As used herein, constraints 110 comprise arbitrary 2D scalar or vector field values that correspond to those areas defined by mask 105 that are not completely within the mask's “inside” region. Thus, constraints 110 comprise values corresponding to mask 105's outside regions and boundaries. Illustrative scalar values include values representing height and potential. Illustrative vector values include values representing color and velocity (i.e., directional motion).
As used herein, initial conditions 115 comprise arbitrary 2D scalar or vector field values that correspond to those areas defined by mask 105 that are not completely within the mask's “outside” region. Thus, initial conditions 115 comprise values corresponding to mask 105's inside regions and boundaries. It will be recognized that in any given implementation, constraint values 110 and initial conditions 115 are of the same data type—each must be either a scalar field or a vector field.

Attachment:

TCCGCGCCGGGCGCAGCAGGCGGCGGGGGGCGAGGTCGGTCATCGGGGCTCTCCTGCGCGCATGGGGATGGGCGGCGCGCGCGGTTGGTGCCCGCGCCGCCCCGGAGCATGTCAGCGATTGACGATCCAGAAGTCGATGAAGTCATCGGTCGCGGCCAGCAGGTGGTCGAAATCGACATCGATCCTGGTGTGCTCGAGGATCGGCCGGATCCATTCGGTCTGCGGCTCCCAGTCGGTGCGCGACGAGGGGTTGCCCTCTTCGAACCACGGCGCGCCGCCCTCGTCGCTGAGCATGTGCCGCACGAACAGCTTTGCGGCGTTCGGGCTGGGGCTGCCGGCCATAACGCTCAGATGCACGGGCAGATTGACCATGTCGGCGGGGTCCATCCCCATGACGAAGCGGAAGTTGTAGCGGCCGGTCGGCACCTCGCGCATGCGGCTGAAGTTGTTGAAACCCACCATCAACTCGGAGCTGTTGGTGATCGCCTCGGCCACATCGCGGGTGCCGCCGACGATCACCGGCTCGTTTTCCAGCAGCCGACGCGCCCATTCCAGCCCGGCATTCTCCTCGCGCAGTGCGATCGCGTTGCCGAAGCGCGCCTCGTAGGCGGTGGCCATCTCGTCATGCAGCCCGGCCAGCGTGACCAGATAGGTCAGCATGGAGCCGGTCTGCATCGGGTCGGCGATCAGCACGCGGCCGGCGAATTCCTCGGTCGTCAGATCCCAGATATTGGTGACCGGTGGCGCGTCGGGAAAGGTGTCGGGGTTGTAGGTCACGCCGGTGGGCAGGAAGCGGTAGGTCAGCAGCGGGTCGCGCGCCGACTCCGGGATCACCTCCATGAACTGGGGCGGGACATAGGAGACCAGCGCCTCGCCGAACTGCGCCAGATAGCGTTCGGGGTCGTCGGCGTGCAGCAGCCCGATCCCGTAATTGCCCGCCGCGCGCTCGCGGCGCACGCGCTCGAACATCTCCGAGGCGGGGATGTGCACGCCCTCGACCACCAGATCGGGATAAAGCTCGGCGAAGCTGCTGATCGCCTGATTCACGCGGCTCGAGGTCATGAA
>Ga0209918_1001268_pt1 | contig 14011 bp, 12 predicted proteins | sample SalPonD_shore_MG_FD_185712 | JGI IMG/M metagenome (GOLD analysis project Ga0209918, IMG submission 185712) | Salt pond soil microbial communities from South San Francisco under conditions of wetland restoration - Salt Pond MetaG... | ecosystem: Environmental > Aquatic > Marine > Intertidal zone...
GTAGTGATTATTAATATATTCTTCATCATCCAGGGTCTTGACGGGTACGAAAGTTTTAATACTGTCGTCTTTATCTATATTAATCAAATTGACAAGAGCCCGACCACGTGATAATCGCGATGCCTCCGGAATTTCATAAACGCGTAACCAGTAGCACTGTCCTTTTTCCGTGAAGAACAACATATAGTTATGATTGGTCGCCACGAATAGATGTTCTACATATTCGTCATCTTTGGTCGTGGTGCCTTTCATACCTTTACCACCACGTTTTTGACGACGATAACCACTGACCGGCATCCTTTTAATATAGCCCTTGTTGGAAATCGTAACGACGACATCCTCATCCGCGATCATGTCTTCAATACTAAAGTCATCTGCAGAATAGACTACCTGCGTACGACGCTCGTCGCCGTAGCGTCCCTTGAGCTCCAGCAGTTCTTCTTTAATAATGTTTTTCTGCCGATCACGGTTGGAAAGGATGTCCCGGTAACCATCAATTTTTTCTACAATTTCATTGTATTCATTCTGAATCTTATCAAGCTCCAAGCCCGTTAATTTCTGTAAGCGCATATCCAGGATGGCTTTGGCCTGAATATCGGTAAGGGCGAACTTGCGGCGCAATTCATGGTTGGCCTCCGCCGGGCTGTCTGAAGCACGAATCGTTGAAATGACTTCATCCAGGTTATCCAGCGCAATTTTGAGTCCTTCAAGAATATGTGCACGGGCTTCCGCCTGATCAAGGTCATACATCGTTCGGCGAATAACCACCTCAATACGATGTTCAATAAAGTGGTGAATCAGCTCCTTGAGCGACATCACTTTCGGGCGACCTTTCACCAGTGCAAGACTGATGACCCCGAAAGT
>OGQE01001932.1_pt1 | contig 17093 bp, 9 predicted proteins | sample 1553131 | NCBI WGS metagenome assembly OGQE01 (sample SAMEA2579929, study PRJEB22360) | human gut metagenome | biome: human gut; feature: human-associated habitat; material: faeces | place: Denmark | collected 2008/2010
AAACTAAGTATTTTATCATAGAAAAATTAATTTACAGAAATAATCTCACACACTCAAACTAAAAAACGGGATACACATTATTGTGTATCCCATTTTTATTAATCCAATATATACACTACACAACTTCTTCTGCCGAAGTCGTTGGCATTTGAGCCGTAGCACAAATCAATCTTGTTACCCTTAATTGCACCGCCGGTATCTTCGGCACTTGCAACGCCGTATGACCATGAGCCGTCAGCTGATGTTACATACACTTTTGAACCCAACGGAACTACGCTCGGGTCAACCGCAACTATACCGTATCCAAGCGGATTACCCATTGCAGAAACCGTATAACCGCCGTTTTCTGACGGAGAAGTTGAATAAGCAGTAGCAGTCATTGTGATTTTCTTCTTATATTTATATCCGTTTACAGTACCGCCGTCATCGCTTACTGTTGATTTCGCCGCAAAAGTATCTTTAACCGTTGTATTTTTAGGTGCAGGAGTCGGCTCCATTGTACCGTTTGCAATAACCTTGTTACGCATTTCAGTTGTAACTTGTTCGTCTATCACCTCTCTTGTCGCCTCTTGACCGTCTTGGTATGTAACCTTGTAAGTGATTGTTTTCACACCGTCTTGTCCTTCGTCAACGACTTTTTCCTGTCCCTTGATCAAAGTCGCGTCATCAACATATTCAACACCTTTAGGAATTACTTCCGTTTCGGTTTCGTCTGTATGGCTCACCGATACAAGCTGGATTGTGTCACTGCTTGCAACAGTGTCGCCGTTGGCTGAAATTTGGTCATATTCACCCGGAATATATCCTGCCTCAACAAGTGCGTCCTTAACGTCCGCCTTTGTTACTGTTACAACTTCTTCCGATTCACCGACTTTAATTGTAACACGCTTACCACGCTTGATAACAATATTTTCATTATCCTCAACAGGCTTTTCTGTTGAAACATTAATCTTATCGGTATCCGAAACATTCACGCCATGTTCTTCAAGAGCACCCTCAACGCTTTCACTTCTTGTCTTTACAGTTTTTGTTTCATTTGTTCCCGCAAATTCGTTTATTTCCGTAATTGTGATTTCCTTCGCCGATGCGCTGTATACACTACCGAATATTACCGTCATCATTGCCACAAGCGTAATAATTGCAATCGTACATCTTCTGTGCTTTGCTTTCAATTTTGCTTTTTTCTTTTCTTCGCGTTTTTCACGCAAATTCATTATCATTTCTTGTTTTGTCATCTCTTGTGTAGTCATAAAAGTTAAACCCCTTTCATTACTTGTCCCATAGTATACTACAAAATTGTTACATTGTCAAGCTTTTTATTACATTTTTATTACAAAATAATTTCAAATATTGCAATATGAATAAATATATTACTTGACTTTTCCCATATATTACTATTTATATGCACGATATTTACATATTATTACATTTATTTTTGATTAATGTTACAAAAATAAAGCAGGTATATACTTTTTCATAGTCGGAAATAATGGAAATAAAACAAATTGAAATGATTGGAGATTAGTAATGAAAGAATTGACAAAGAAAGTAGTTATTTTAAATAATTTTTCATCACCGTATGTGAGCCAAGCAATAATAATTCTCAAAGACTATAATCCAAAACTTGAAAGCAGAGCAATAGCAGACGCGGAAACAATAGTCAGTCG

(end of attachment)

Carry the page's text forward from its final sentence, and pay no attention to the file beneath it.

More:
Referring again to
Illustrative filters include, but are not limited to, Gaussian, box, Sinc and Lanczos filters. In one embodiment, blur radius value 420 is monotonically decreased each time the acts of block 325 are performed. For example, the blur radius may be reduced by a factor of 0.7, 0.5 or 0.3. It is noted that in the special case when blur radius value 420 is reduced by one-half (i.e., a factor of 0.5) in accordance with block 325, graphic operation 120 repeats the acts of blocks 310-325 approximately log2(initial blur radius÷final blur radius) times.
By way of example, technique 120 in accordance with